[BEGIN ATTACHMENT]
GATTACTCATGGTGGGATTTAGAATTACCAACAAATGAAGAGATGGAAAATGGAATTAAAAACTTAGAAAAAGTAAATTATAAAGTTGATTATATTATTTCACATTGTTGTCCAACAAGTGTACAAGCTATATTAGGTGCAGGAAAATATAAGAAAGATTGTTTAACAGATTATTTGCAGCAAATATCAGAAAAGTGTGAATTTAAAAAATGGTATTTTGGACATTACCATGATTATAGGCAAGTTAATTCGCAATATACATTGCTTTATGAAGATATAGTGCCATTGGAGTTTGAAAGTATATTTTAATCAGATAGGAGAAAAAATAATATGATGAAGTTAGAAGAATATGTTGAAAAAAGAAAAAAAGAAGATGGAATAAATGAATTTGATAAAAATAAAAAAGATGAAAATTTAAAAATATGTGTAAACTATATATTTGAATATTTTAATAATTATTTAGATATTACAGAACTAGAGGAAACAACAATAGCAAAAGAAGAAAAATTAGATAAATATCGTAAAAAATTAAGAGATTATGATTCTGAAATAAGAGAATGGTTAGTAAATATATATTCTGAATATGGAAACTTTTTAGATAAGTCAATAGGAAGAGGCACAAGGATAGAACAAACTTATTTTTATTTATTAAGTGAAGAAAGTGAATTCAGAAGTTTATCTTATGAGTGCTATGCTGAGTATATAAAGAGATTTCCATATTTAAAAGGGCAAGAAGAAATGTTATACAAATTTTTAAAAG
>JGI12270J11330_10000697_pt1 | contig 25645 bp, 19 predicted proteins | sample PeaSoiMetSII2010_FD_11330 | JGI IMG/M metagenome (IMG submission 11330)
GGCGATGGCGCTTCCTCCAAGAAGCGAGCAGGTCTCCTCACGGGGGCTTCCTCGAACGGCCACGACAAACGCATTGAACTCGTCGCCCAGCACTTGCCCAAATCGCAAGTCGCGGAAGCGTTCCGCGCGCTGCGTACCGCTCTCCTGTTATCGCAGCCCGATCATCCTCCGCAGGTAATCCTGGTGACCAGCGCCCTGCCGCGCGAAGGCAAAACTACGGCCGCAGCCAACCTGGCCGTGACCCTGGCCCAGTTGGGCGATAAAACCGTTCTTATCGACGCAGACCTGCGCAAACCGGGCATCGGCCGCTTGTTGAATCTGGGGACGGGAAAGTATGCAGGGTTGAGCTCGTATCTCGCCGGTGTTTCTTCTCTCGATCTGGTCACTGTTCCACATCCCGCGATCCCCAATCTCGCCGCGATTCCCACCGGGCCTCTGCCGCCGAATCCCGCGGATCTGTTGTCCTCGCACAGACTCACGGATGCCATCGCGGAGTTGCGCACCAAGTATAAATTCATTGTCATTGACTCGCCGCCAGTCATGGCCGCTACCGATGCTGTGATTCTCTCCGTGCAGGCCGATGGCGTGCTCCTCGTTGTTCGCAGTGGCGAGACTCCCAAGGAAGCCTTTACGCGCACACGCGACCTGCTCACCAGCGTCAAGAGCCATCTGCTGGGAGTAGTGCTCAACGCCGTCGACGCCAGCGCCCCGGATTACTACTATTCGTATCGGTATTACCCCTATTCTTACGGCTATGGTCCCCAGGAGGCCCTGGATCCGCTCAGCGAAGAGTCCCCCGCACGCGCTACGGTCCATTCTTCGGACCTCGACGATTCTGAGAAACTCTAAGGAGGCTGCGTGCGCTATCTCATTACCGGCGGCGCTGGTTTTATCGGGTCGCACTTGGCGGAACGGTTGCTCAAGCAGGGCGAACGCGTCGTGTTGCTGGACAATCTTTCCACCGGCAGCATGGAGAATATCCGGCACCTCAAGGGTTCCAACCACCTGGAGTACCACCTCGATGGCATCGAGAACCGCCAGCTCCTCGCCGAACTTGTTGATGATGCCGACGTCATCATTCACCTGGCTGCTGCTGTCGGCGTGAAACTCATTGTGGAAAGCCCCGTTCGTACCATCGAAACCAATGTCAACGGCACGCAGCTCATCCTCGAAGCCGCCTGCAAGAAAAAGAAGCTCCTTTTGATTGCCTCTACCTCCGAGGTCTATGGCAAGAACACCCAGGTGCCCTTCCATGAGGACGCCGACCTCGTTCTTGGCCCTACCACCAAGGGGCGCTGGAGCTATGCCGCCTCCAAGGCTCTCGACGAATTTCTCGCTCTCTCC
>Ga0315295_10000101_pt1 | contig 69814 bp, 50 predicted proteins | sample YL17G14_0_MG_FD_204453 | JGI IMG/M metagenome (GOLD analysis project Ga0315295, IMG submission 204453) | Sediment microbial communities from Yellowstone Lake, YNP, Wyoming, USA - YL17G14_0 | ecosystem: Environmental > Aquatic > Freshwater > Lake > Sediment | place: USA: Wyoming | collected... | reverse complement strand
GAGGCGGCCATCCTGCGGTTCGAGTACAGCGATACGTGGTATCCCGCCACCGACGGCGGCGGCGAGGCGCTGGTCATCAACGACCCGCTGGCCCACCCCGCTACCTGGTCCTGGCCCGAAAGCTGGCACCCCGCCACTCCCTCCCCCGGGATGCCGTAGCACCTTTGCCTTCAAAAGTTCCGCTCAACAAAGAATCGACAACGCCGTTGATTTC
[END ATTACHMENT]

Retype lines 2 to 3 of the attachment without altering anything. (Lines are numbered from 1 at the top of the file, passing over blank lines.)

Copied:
>JGI12270J11330_10000697_pt1 | contig 25645 bp, 19 predicted proteins | sample PeaSoiMetSII2010_FD_11330 | JGI IMG/M metagenome (IMG submission 11330)
GGCGATGGCGCTTCCTCCAAGAAGCGAGCAGGTCTCCTCACGGGGGCTTCCTCGAACGGCCACGACAAACGCATTGAACTCGTCGCCCAGCACTTGCCCAAATCGCAAGTCGCGGAAGCGTTCCGCGCGCTGCGTACCGCTCTCCTGTTATCGCAGCCCGATCATCCTCCGCAGGTAATCCTGGTGACCAGCGCCCTGCCGCGCGAAGGCAAAACTACGGCCGCAGCCAACCTGGCCGTGACCCTGGCCCAGTTGGGCGATAAAACCGTTCTTATCGACGCAGACCTGCGCAAACCGGGCATCGGCCGCTTGTTGAATCTGGGGACGGGAAAGTATGCAGGGTTGAGCTCGTATCTCGCCGGTGTTTCTTCTCTCGATCTGGTCACTGTTCCACATCCCGCGATCCCCAATCTCGCCGCGATTCCCACCGGGCCTCTGCCGCCGAATCCCGCGGATCTGTTGTCCTCGCACAGACTCACGGATGCCATCGCGGAGTTGCGCACCAAGTATAAATTCATTGTCATTGACTCGCCGCCAGTCATGGCCGCTACCGATGCTGTGATTCTCTCCGTGCAGGCCGATGGCGTGCTCCTCGTTGTTCGCAGTGGCGAGACTCCCAAGGAAGCCTTTACGCGCACACGCGACCTGCTCACCAGCGTCAAGAGCCATCTGCTGGGAGTAGTGCTCAACGCCGTCGACGCCAGCGCCCCGGATTACTACTATTCGTATCGGTATTACCCCTATTCTTACGGCTATGGTCCCCAGGAGGCCCTGGATCCGCTCAGCGAAGAGTCCCCCGCACGCGCTACGGTCCATTCTTCGGACCTCGACGATTCTGAGAAACTCTAAGGAGGCTGCGTGCGCTATCTCATTACCGGCGGCGCTGGTTTTATCGGGTCGCACTTGGCGGAACGGTTGCTCAAGCAGGGCGAACGCGTCGTGTTGCTGGACAATCTTTCCACCGGCAGCATGGAGAATATCCGGCACCTCAAGGGTTCCAACCACCTGGAGTACCACCTCGATGGCATCGAGAACCGCCAGCTCCTCGCCGAACTTGTTGATGATGCCGACGTCATCATTCACCTGGCTGCTGCTGTCGGCGTGAAACTCATTGTGGAAAGCCCCGTTCGTACCATCGAAACCAATGTCAACGGCACGCAGCTCATCCTCGAAGCCGCCTGCAAGAAAAAGAAGCTCCTTTTGATTGCCTCTACCTCCGAGGTCTATGGCAAGAACACCCAGGTGCCCTTCCATGAGGACGCCGACCTCGTTCTTGGCCCTACCACCAAGGGGCGCTGGAGCTATGCCGCCTCCAAGGCTCTCGACGAATTTCTCGCTCTCTCC